USS Hank (DD-702) Areas With Asbestos Exposure

The USS Hank (DD-702) was an Allen M. Sumner-class destroyer laid down on February 17, 1944, as DD-702 and launched on May 21, the same year. It was commissioned on August 28, 1944, under Commander G. M. Chambers’ command and served in the US Navy for 28 years until it was decommissioned on July 1, 1972. During its activity, the ship carried a complement of 336 people on board and had and main missions in Iwo Jima, Okinawa, Pearl Harbor, San Diego, Korea, and Ulithi. After the decommissioning, the ship was struck from the Naval Register and sold for scrapping. For the services brought to the country during World War II, the USS Hank received 4 battle stars and another 4 for the activity during the Korean War. If you think you were exposed to asbestos while serving aboard the USS Hank (DD-702), you may still be at risk of developing serious long-terms lung conditions such as asbestosis, and you should make an appointment with your doctor. It’s important to note that diagnosing asbestosis can be very difficult as this disease is known to take decades to develop in victims to the point where it becomes fatal. With this in mind, some symptoms may be vague and sometimes mistaken for signs of other respiratory conditions.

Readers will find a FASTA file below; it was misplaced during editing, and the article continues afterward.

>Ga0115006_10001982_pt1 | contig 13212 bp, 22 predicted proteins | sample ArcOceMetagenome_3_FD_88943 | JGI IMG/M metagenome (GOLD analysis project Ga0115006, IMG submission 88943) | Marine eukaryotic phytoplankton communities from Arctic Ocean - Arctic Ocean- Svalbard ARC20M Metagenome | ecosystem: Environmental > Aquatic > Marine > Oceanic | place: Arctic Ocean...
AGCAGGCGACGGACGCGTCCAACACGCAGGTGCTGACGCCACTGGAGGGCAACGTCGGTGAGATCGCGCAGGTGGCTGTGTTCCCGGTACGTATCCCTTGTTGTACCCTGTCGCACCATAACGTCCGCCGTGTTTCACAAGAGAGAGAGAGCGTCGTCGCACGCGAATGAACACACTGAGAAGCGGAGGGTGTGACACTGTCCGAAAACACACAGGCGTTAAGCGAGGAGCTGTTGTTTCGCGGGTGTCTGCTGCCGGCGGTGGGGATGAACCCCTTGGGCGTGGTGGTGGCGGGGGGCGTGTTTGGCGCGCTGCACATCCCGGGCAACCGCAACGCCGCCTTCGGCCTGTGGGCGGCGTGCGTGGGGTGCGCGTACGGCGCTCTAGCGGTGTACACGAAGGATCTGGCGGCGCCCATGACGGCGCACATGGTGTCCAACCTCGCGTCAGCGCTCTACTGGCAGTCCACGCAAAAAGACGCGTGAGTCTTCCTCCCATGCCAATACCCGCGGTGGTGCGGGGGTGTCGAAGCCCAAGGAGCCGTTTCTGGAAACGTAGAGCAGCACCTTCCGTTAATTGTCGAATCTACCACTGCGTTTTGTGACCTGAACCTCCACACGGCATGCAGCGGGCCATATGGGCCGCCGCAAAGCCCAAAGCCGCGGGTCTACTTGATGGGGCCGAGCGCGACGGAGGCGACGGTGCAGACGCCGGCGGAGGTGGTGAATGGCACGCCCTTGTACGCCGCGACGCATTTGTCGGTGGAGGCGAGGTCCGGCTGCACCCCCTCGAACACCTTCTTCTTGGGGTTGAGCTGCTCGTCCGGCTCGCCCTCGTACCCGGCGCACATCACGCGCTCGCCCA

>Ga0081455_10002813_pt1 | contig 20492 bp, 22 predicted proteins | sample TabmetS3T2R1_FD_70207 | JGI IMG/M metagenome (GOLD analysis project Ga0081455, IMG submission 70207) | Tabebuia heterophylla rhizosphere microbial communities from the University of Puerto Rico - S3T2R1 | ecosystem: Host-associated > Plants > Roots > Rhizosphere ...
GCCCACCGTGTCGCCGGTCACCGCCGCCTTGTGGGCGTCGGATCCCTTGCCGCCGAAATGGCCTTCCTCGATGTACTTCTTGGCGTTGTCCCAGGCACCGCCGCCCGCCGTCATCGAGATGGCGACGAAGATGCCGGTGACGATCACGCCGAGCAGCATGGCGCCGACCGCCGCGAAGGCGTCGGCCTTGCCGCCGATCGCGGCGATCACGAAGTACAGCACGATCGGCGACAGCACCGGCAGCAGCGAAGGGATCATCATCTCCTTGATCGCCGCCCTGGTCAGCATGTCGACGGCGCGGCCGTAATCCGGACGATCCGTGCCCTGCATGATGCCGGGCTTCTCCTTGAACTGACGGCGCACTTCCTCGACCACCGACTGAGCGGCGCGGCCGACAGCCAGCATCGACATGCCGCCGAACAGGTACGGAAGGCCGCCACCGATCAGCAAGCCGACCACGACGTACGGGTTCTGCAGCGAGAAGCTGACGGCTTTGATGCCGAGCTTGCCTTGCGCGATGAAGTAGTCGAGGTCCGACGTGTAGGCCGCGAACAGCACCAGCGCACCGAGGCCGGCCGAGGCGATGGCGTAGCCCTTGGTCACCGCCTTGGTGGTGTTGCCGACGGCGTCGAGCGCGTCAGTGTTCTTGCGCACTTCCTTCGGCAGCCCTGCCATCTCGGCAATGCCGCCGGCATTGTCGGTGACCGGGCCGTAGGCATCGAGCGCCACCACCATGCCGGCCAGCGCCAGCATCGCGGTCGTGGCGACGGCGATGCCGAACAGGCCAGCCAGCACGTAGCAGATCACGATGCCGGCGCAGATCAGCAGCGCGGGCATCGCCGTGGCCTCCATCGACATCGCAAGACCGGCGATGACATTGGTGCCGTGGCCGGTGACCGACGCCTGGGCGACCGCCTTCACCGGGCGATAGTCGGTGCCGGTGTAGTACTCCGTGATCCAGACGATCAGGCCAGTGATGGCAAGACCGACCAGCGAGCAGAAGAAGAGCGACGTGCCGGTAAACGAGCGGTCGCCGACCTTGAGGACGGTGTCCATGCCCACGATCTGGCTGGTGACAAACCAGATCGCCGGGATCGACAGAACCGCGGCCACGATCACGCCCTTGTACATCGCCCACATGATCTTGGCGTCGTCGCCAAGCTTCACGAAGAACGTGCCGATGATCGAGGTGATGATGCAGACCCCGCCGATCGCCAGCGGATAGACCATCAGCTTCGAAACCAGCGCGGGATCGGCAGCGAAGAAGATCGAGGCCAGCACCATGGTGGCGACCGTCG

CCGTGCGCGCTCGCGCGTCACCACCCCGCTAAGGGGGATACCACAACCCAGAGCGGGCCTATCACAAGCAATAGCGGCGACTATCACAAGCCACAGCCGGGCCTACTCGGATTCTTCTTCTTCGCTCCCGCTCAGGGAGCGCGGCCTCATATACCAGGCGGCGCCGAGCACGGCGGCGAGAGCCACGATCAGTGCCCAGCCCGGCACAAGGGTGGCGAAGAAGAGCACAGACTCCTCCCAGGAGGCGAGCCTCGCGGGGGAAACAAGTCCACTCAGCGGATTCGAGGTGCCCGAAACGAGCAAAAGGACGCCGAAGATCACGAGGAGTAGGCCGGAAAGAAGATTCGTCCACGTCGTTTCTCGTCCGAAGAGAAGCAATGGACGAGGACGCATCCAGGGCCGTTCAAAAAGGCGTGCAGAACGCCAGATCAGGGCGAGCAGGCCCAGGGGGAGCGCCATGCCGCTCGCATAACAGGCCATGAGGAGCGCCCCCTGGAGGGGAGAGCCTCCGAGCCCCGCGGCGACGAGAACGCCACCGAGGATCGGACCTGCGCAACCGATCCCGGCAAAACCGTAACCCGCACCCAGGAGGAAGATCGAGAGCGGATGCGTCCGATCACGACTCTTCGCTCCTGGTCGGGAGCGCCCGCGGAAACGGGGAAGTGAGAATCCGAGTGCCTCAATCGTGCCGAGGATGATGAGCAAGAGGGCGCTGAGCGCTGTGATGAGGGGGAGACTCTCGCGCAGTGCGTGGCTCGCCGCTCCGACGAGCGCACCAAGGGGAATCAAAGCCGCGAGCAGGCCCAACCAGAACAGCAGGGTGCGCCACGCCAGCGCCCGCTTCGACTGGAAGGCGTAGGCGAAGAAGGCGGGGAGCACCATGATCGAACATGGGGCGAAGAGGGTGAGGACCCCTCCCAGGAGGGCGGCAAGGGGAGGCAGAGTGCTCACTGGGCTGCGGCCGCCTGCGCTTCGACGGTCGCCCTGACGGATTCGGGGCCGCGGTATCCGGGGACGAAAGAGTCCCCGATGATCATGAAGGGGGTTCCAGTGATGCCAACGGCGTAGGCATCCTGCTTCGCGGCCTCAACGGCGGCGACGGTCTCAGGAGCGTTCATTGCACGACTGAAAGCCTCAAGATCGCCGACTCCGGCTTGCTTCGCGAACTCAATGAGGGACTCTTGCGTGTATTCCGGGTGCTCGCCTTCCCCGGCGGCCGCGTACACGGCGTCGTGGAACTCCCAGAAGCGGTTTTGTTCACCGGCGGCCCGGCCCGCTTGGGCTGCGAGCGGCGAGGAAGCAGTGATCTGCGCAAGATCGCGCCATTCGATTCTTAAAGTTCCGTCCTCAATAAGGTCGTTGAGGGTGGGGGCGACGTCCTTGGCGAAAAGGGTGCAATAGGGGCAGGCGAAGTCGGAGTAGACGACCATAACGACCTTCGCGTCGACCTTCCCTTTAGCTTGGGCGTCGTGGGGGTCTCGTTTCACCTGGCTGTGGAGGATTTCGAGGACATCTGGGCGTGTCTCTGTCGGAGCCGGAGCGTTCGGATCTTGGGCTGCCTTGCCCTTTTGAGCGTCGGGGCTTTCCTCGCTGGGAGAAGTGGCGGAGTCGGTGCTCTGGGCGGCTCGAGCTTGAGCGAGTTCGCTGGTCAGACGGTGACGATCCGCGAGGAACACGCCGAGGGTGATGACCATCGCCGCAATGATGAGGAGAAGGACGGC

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Shipmates on USS Hank (DD-702)

Charles Albert

Lambi Adams

Paul R. Bertram

Charles Karzymierz Church

Pasquale Deangelo

Ronald D. Duewiger

Joseph E. Farrell

William E. Gemelke

Neal Brice Gray

Richard Wayne Houston

Thomas M. Lasseter

Walter J. Krajewski

Richard Porreca

James Robert Ramzy

Robert Paul Shoemaker